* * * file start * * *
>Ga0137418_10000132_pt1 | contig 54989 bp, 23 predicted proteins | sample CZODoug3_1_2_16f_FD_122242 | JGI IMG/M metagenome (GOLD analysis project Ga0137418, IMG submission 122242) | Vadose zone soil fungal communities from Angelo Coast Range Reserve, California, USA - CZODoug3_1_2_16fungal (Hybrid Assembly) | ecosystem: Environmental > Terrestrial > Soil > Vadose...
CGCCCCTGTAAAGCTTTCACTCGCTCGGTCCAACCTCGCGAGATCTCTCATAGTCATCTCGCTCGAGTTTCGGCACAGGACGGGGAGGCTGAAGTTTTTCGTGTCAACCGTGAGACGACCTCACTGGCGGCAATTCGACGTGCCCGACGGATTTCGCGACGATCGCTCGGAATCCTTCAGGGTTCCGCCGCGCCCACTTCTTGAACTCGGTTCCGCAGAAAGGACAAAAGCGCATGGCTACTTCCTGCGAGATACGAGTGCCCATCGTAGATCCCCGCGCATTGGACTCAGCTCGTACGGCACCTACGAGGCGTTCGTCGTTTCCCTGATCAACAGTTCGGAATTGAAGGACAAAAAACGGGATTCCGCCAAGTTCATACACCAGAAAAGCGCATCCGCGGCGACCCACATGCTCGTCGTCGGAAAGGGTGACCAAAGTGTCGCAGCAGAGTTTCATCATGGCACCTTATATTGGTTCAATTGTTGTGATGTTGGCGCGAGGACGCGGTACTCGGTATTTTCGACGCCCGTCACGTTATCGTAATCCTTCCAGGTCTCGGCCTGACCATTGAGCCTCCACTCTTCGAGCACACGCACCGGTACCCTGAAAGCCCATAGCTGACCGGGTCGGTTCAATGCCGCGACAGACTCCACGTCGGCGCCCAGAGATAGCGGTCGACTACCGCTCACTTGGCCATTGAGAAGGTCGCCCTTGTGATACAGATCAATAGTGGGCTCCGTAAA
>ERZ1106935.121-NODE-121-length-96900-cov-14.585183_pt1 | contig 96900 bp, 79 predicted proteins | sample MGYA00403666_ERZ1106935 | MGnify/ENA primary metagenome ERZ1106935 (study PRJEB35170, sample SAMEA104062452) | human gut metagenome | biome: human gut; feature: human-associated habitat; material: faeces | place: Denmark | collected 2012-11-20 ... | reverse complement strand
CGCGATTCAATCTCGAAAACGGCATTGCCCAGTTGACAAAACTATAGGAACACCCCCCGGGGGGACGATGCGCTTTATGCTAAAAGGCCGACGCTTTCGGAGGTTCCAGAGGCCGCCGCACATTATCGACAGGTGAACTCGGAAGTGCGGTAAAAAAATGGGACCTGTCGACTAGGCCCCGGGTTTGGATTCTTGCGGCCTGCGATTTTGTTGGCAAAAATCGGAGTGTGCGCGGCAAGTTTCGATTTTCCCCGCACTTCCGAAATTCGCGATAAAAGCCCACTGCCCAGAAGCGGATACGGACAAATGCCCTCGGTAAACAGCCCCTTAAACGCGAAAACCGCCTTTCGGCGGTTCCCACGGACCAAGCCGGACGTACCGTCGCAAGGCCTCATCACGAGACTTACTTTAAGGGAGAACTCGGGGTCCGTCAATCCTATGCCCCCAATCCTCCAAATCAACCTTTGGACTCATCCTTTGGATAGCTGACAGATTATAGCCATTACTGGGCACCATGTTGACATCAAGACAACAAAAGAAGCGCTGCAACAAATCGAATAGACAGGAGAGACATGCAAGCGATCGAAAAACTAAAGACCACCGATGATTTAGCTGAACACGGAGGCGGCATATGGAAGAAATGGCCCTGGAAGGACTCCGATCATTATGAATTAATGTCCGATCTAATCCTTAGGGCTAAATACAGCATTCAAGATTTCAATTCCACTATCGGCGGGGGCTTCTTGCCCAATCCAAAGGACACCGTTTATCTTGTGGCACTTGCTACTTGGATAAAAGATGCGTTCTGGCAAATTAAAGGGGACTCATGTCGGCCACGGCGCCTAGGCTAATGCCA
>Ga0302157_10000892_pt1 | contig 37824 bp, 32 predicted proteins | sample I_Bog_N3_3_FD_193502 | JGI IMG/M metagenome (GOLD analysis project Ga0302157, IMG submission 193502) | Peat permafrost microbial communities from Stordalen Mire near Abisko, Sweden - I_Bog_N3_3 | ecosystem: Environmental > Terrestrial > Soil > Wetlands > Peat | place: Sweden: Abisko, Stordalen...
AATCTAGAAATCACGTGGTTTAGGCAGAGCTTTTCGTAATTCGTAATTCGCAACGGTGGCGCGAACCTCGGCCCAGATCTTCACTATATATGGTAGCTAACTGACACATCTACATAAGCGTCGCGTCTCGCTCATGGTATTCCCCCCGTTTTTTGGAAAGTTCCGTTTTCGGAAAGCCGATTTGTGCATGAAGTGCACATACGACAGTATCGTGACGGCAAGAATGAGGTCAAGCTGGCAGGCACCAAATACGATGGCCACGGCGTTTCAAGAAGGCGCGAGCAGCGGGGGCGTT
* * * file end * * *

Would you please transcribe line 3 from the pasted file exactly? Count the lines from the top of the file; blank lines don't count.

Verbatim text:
>ERZ1106935.121-NODE-121-length-96900-cov-14.585183_pt1 | contig 96900 bp, 79 predicted proteins | sample MGYA00403666_ERZ1106935 | MGnify/ENA primary metagenome ERZ1106935 (study PRJEB35170, sample SAMEA104062452) | human gut metagenome | biome: human gut; feature: human-associated habitat; material: faeces | place: Denmark | collected 2012-11-20 ... | reverse complement strand